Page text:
Fed's Daly says current situation does not warrant more rate hikes

Fed's Daly says current situation does not warrant more rate hikes

The Fed is sticking to its plan to curb inflation with more interest rate hikes, and the current situation does not warrant such a move, according to Mary Daly, San Francisco Federal ReserveFederal Reserve President, who said on Wednesday that the central bank would step in if markets stopped functioning properly.

In an interview, Daly said that policymakers don't rely on models, but instead collect information from business and community leaders to shape their policies. You are constantly calibrating through the data dependence to risks of not doing enough to slow the economy, or doing too much.

She said that the economy is working well and markets are functioning.

She said that we always have the lender-of-last-resort responsibilities, and if market dislocation happens, we would be prepared to use that, but that's not what I'm seeing right now.

The Fed believes that inflation is problematic, and we are committed to restoring price stability by raising rates further.

The Fed is expected to deliver a fourth straight 75 basis-point rate hike when it meets early next month, as it tightens monetary policy more aggressively than it has done since the 1980s to help pressures that have stayed higher for longer than policymakers had expected.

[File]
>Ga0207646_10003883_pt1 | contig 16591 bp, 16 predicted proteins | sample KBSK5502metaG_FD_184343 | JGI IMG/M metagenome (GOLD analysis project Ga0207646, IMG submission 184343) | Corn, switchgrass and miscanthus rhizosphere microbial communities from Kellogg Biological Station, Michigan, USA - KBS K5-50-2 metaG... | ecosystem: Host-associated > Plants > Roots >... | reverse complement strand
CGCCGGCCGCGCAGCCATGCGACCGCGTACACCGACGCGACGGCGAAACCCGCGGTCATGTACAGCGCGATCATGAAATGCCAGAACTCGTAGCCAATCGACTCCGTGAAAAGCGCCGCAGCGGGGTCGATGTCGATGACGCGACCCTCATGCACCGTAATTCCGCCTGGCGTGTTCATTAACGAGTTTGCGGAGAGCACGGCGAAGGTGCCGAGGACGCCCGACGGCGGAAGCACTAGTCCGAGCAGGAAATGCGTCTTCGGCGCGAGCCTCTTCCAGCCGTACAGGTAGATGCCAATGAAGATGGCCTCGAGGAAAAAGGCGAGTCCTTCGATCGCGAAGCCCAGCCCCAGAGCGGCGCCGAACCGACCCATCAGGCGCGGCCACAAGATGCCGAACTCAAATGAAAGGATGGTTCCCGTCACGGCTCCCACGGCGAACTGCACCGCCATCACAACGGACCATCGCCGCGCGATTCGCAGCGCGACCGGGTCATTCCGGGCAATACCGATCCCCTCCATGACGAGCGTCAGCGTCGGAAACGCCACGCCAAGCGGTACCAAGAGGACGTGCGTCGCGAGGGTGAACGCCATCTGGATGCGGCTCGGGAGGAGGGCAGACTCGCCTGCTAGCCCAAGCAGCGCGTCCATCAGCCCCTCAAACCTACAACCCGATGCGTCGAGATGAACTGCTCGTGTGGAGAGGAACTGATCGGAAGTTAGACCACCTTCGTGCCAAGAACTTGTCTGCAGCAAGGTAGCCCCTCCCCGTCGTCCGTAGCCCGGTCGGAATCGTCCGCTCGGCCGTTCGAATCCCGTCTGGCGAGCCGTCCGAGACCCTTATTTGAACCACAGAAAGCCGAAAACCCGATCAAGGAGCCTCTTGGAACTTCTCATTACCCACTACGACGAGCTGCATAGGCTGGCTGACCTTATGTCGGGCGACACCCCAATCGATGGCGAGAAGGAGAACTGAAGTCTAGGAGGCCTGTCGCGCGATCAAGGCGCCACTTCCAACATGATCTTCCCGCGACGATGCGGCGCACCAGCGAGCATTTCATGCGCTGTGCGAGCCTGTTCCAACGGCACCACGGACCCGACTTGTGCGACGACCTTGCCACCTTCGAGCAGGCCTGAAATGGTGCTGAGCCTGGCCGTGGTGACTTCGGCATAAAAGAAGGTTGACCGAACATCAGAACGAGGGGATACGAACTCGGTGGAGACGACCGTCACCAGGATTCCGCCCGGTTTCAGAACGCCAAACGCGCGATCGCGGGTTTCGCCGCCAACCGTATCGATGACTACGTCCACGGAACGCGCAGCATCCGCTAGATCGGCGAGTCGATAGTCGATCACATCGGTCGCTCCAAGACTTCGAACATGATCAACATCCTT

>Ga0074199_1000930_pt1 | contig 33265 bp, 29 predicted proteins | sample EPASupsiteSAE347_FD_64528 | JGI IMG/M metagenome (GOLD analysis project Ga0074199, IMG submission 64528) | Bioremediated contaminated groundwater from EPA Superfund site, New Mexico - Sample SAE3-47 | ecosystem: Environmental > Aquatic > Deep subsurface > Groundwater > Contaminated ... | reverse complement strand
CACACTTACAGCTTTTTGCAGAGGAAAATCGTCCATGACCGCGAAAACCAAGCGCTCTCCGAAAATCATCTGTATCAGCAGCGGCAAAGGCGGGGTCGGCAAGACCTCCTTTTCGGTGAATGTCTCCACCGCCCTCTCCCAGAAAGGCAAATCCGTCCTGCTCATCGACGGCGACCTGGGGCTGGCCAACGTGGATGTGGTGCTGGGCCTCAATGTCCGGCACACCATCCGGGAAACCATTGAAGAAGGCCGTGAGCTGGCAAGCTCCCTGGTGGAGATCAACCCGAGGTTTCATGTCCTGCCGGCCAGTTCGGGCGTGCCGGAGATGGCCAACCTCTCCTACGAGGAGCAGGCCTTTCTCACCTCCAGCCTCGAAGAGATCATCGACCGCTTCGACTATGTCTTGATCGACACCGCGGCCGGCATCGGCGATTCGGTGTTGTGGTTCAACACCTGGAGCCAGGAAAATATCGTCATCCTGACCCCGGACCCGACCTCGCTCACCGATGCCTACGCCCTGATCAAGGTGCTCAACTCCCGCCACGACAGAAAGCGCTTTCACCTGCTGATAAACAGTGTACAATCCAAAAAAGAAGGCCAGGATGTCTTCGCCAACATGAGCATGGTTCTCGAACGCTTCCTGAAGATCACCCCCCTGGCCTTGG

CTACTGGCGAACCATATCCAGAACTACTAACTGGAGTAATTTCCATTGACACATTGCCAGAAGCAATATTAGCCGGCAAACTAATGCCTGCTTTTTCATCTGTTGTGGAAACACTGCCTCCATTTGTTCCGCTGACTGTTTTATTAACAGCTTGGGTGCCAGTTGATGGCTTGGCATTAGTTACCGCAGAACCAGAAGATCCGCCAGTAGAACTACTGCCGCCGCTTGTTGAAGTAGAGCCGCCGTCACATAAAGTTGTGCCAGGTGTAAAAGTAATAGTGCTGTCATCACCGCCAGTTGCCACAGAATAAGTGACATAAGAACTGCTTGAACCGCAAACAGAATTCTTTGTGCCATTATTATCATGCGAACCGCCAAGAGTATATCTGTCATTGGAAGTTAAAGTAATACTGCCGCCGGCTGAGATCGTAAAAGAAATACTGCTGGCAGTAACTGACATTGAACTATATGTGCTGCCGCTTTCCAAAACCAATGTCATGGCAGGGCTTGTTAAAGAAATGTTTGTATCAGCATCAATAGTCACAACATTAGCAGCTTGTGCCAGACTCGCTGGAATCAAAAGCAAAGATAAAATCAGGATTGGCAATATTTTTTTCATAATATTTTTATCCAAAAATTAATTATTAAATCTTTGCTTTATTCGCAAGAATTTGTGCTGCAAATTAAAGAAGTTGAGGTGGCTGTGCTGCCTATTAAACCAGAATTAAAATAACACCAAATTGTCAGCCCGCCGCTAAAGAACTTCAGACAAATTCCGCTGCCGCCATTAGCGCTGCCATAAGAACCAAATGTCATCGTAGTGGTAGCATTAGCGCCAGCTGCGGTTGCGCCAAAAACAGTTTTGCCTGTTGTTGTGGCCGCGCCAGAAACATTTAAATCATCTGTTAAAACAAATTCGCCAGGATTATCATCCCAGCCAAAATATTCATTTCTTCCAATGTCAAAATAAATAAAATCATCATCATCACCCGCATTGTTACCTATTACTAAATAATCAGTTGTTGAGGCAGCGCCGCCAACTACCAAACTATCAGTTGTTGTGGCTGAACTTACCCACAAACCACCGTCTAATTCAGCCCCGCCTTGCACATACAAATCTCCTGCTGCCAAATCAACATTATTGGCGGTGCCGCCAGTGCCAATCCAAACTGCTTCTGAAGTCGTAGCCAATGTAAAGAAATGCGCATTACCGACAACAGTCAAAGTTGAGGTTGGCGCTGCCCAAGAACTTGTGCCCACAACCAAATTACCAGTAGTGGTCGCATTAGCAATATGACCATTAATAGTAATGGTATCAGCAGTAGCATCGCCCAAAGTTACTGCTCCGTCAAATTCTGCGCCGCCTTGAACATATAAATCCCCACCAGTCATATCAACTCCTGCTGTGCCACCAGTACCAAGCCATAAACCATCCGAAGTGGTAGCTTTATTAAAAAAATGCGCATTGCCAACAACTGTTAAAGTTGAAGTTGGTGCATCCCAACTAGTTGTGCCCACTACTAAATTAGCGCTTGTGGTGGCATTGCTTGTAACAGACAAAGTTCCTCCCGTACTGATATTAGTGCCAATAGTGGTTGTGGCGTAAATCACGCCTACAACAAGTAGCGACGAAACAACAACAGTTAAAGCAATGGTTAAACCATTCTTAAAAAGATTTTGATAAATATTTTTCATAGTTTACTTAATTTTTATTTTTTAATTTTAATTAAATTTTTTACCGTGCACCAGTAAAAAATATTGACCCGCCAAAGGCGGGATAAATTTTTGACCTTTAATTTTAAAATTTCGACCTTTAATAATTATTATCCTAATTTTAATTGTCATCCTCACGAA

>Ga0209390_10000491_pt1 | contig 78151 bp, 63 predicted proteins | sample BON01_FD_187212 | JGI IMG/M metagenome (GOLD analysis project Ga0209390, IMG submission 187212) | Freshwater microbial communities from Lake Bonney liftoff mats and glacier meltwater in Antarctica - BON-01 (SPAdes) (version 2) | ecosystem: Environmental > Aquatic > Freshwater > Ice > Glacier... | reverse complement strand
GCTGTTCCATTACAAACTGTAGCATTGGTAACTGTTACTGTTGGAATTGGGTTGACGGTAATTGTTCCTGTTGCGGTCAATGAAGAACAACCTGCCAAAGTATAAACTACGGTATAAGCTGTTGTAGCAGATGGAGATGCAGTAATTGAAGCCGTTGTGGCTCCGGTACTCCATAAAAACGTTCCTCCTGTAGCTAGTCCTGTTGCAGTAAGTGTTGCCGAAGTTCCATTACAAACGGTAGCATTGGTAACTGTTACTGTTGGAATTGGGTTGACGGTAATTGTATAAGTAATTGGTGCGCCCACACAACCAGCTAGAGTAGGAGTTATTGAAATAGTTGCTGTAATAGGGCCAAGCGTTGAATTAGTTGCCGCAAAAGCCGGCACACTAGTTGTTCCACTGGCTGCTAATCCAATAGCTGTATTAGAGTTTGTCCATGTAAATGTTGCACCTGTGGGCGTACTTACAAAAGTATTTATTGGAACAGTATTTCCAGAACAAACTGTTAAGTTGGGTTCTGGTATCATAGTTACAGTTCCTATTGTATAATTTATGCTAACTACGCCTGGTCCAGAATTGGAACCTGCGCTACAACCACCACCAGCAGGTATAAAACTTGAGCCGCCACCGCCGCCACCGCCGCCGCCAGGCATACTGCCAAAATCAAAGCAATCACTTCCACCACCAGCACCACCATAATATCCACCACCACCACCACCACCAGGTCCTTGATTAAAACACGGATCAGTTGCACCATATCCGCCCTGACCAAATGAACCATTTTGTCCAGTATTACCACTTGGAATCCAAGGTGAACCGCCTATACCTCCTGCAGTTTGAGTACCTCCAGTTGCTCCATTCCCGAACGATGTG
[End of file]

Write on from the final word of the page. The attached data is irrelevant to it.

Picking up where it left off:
Global stock markets have gyrated as investors try to calibrate when the Fed's rate hikes could end, and policymakers like Daly have stuck firmly to their message that the tightening will only end when inflation comes down.

U.S. equities lost ground on Wednesday as new economic data showed that hiring in the services sector went up despite the rise in borrowing costs.

The overnight interest rate of the Fed is currently in the 3.00% - 3.25% range, and policymakers have signaled that they expect it to rise further to 4.6% next year as they address inflation that is more than three times the central bank's 2% target when using the Fed's preferred measure.

Daly hopes that the U.S. Labor Department's jobs report for September, due to be released on Friday, will confirm the start of a hiring slowdown that her business contacts have cited. She hopes that the consumer price index will be released next week, the most widely followed gauge of U.S. inflation, showing price pressures either stabilizing or falling.

She said that data points will inform her decision as to the pace of the Fed's rate hikes.

She said that the path has been very clear: We are going to raise the rate until we get into restrictive territory, and then we are going to hold it there until inflation comes down closer to 2%.

Daly said she did not expect that to happen until 2024.

She said that it's the idea that you hold for a long time so that inflation can come back down, and our path hasn't really changed; we haven't pivoted on that and we're resolute at restoring price stability. When we have high inflation, we're in a vulnerable position.